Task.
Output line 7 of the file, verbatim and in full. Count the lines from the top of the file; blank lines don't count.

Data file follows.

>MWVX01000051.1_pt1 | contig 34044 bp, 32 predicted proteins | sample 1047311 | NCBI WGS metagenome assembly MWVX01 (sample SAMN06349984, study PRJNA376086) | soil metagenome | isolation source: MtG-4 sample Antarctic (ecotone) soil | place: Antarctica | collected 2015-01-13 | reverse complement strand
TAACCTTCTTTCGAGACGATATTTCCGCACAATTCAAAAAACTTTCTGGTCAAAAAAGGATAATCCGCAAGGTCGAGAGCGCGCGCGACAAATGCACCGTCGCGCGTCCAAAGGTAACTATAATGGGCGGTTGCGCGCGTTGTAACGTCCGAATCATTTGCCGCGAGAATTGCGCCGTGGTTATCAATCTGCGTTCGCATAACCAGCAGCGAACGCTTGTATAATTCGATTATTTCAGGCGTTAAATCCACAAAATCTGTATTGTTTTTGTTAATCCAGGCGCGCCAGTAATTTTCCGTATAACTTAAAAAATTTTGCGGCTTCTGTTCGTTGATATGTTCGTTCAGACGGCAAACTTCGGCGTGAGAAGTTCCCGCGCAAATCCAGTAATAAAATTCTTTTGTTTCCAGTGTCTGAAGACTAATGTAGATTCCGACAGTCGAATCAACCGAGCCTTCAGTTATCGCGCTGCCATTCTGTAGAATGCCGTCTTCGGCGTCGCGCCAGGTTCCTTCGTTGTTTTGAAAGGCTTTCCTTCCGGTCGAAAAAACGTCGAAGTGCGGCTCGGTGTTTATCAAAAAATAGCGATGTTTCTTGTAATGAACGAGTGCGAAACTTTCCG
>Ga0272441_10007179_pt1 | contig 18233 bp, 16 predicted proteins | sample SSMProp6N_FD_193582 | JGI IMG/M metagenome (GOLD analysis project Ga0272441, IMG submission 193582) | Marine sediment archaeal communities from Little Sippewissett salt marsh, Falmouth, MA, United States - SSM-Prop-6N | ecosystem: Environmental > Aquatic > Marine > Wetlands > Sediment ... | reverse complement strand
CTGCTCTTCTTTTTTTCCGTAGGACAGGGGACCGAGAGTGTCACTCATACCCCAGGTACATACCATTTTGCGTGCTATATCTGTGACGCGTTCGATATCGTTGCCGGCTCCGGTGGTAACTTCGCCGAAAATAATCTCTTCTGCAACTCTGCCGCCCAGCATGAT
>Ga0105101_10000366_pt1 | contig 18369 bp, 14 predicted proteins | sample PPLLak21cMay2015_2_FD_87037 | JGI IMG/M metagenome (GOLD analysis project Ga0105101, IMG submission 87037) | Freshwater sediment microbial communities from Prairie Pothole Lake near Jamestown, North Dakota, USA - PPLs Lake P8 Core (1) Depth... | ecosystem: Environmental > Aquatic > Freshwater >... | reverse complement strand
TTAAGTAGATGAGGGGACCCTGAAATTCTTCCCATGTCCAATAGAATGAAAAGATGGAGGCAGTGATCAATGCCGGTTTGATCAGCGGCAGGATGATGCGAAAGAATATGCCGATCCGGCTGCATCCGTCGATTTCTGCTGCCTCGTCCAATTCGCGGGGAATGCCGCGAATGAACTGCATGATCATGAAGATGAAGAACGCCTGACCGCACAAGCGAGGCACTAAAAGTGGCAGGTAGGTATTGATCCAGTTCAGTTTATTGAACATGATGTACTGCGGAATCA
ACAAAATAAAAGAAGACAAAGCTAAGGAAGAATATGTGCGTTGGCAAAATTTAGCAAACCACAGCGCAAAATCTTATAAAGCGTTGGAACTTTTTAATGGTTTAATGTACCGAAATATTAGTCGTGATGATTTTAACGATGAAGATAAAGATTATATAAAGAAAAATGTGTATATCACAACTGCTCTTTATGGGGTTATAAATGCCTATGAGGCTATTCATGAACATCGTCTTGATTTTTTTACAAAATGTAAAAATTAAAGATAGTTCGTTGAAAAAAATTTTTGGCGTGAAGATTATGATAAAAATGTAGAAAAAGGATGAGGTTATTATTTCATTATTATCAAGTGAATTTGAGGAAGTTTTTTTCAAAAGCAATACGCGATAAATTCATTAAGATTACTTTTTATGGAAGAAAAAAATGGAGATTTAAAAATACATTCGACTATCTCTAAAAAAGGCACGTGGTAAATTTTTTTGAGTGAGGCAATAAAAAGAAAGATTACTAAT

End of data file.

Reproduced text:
ACAAAATAAAAGAAGACAAAGCTAAGGAAGAATATGTGCGTTGGCAAAATTTAGCAAACCACAGCGCAAAATCTTATAAAGCGTTGGAACTTTTTAATGGTTTAATGTACCGAAATATTAGTCGTGATGATTTTAACGATGAAGATAAAGATTATATAAAGAAAAATGTGTATATCACAACTGCTCTTTATGGGGTTATAAATGCCTATGAGGCTATTCATGAACATCGTCTTGATTTTTTTACAAAATGTAAAAATTAAAGATAGTTCGTTGAAAAAAATTTTTGGCGTGAAGATTATGATAAAAATGTAGAAAAAGGATGAGGTTATTATTTCATTATTATCAAGTGAATTTGAGGAAGTTTTTTTCAAAAGCAATACGCGATAAATTCATTAAGATTACTTTTTATGGAAGAAAAAAATGGAGATTTAAAAATACATTCGACTATCTCTAAAAAAGGCACGTGGTAAATTTTTTTGAGTGAGGCAATAAAAAGAAAGATTACTAAT